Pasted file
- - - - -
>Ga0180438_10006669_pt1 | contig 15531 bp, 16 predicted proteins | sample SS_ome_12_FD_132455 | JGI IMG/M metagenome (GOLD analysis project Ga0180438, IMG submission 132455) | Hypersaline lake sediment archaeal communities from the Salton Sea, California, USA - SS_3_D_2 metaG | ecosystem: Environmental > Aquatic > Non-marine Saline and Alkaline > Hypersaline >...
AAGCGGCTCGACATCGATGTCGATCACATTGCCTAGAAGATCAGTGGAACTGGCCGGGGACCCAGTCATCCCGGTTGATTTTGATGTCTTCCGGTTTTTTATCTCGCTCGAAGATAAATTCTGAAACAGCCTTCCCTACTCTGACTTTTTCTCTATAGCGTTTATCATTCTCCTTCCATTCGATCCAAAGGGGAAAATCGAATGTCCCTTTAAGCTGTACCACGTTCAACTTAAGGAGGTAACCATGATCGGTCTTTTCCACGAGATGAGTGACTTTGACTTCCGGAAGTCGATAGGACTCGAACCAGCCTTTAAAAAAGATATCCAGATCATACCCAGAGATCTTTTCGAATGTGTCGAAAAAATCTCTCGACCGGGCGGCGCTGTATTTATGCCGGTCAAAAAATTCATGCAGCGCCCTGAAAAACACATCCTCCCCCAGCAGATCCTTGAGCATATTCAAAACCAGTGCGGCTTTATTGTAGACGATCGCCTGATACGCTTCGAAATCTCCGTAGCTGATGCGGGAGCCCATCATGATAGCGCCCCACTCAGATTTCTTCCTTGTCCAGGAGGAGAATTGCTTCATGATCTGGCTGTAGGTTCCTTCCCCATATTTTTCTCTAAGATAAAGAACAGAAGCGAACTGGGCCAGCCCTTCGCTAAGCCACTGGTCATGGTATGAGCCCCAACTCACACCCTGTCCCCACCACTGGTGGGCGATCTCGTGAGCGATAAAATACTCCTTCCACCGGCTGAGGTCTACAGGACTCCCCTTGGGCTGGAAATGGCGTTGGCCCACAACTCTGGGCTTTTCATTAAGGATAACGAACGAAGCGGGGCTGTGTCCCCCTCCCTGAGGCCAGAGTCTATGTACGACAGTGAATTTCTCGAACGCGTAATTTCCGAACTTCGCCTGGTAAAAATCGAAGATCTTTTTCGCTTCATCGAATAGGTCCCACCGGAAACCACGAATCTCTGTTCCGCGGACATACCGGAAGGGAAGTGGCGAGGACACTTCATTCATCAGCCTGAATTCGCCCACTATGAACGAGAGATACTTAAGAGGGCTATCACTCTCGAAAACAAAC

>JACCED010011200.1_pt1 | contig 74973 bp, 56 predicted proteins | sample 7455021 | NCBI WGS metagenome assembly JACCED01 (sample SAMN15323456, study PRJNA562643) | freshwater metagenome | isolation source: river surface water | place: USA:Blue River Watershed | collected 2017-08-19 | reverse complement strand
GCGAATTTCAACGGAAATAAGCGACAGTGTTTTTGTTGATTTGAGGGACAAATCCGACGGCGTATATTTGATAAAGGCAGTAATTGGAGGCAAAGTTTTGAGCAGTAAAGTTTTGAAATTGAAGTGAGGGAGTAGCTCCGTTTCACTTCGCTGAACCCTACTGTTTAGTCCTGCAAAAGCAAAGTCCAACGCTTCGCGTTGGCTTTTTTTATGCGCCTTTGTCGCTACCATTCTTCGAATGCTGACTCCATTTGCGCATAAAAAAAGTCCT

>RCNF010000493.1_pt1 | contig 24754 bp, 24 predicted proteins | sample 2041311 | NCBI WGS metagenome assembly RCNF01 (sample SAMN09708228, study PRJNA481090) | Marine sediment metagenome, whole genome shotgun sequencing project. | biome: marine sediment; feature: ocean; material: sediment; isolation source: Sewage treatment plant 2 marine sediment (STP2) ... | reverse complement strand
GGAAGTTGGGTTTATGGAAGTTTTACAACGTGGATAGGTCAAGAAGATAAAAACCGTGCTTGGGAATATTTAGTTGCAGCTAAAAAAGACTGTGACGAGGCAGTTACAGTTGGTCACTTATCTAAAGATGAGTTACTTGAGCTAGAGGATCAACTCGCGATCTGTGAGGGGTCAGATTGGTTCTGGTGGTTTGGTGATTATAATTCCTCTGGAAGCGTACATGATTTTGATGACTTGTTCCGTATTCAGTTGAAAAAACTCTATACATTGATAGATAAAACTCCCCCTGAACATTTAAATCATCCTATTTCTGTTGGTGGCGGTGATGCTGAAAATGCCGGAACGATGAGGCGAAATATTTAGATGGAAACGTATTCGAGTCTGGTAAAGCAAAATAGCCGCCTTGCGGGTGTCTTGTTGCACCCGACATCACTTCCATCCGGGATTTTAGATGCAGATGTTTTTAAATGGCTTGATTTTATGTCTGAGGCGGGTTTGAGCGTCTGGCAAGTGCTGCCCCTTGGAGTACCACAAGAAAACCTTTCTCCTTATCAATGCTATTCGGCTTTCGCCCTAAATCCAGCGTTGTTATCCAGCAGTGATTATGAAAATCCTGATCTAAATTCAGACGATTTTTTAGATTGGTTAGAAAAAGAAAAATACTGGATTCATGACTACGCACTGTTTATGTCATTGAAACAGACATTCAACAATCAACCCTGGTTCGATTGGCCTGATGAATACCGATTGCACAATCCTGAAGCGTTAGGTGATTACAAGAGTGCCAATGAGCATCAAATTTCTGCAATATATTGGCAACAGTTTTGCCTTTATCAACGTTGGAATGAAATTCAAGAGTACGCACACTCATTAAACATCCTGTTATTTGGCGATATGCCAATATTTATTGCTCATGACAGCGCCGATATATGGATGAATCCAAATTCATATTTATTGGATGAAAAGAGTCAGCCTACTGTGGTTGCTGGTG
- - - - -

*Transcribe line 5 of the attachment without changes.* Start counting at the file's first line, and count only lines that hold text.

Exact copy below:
>RCNF010000493.1_pt1 | contig 24754 bp, 24 predicted proteins | sample 2041311 | NCBI WGS metagenome assembly RCNF01 (sample SAMN09708228, study PRJNA481090) | Marine sediment metagenome, whole genome shotgun sequencing project. | biome: marine sediment; feature: ocean; material: sediment; isolation source: Sewage treatment plant 2 marine sediment (STP2) ... | reverse complement strand